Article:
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The Texas Supreme Court School Finance Ruling

May 16, 2016 by

by James Windham –

The Texas Supreme Court, in a long-awaited ruling, has concluded in a decision without dissent that the Texas public school finance system, while deeply flawed, “satisfies minimum constitutional requirements”.  In the opinion written by Justice Don Willett, the Court declined to usurp legislative authority by issuing systemic reform dictates, but upheld the trial court’s ruling that the finance system is inefficient and overregulated, with both of which points I strongly agree.  Further to these points, Willett wrote “Texas’ more than 5 million school children deserve transformational, top-to-bottom reforms that amount to more than band-aid on top of band-aid; they deserve a revamped, nonsclerotic system fit for the 21st century”.  So the ball is back in the court of the Texas Legislature, which is where it should be.

The organization I chair, the Texas Institute for Education Reform (TIER), was strongly supportive of Texans for Real Efficiency and Equity, the plaintiff in the case pleading for a ruling in favor of the constitutional mandate for efficiency in school funding, and we submitted an amicus brief in which I wrote as follows:

These laws {Chapter 21, Texas Education Code} and regulations in many instances cause gross inefficiencies in the allocation of education resources, particularly in the inefficient management of human resources, resulting in waste which is forced on every school district in the state directly as a result of the micromanagement of state mandates.  Billions of taxpayer dollars are wasted each year in large part due to these unnecessary mandates which actually inhibit productivity.  These mandates are promoted by special interests and are designed almost exclusively to protect adult stakeholders.  Many of the provisions of Chapter 21 (human resource regulation) harm Texas schoolchildren, are costly to taxpayers, and make the entire system of public free schools inefficient. An efficient system would allow wide-ranging authority at the district level, with deregulation of human resource management under the long-standing principle of authority commensurate with responsibility for results.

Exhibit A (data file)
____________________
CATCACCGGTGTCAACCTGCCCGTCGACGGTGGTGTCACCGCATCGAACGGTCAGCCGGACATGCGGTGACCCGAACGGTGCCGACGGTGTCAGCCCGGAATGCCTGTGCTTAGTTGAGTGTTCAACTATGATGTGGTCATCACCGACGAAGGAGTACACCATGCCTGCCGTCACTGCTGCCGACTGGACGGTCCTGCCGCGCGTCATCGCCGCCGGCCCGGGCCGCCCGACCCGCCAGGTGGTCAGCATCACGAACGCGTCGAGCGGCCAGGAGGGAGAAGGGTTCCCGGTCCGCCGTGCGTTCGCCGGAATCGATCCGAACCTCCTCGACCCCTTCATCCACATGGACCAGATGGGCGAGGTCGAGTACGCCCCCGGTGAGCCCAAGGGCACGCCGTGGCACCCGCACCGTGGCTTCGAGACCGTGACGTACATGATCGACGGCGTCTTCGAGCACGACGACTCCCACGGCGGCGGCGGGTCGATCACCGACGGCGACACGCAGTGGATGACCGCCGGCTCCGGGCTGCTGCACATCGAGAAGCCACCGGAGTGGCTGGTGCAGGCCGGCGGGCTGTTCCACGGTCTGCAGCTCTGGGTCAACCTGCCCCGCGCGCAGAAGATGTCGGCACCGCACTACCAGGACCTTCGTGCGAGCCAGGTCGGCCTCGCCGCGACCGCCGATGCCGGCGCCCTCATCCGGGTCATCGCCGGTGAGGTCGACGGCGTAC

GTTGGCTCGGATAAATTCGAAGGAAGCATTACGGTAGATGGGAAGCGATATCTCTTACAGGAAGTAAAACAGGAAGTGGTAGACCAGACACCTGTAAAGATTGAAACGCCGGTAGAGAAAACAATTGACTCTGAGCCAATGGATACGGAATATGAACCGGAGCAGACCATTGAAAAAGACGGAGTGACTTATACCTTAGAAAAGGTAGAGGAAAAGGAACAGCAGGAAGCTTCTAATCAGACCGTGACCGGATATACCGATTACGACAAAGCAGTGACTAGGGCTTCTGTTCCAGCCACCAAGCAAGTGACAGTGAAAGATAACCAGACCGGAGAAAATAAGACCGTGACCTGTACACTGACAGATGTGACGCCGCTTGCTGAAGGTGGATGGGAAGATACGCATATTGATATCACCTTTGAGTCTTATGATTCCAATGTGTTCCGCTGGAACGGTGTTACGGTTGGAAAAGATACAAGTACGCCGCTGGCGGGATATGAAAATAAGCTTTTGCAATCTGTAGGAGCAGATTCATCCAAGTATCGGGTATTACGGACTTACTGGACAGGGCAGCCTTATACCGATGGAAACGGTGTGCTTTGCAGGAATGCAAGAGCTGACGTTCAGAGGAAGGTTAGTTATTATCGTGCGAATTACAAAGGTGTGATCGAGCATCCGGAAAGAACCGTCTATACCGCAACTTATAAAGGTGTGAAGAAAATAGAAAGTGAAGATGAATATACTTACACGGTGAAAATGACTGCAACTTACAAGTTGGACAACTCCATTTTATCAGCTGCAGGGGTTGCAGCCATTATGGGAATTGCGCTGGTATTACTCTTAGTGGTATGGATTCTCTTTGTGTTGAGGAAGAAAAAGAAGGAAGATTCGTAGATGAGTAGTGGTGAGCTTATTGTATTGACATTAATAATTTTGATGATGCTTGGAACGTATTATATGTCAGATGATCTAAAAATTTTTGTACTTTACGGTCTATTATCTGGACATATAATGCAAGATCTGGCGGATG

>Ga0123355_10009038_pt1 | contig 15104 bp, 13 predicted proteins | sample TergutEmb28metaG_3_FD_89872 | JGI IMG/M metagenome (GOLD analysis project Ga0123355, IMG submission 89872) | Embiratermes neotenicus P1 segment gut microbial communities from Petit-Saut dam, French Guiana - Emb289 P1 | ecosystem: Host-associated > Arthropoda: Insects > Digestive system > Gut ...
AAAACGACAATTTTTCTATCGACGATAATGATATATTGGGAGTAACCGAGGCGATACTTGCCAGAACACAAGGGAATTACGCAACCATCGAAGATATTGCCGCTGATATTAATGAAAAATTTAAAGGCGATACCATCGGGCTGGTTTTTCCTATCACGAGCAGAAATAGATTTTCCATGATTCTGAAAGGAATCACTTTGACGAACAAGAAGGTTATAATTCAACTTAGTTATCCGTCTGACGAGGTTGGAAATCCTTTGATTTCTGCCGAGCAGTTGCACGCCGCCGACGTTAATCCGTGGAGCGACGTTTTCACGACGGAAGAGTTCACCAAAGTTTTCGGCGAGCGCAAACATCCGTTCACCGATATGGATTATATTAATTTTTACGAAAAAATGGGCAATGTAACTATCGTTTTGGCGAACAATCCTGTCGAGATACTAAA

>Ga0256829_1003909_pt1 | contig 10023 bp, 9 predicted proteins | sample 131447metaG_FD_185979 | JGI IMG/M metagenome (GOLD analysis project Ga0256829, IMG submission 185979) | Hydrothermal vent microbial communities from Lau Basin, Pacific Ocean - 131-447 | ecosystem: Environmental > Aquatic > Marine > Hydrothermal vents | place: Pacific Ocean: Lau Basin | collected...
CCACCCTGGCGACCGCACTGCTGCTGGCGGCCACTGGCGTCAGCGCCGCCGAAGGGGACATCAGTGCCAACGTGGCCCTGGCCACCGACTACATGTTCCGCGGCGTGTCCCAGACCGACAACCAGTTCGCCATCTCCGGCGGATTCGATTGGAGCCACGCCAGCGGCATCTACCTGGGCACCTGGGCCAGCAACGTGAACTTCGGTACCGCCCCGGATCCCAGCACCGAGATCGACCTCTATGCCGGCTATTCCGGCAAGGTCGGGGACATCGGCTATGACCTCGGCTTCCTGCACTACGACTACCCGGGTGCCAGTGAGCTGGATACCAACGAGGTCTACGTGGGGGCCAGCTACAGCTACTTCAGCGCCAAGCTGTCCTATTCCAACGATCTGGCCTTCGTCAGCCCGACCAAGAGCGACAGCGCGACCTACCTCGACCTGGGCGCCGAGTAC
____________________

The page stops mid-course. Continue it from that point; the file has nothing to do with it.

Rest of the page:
And while we didn’t get a specific mandate for regulatory reform, it is clear that the Court feels strongly that the Code is in need of serious overhaul.

We must spend education dollars much more efficiently and productively. In all of the current and recent litigation on school finance, we must ask ourselves, which is the most important consideration—adequacy, equity, or efficiency?  I submit the following:

(1) aggregate statewide funding is adequate and, in fact, public education funding from all sources over the past 17 years has increased significantly more than the increase in enrollment and inflation combined, even when adding a factor for the growth in special needs students;

(2) over the period 1998-2013 public education operations spending increased 116%, debt service expenditures 289%, while inflation totaled 42% and enrollment growth 32%.

(3) granted, equitable funding is questionable in many ways, including between administration and the classroom, between and among many rural and urban areas, and between traditional and charter schools;

(4) the current “Robin Hood” finance system has been a failed attempt at equity, but there will be constant periodic adjustments absent a statewide solution to the revenue model;

(5) the constitutional mandate for school “efficiency”, properly defined as productivity, should have priority in driving the school finance debate.

Let’s face it—the current education delivery system is not sustainable.  We cannot continue to finance this top-down, compliance and input driven system.  Only when we replace it with a more competitive, deregulated, and innovative system that incentivizes educators and enables productivity with true financial accountability will we know what funding adequacy and equity really mean.  No court can or should make this determination.

Source: Special Edition: The Texas Supreme Court School Finance Ruling

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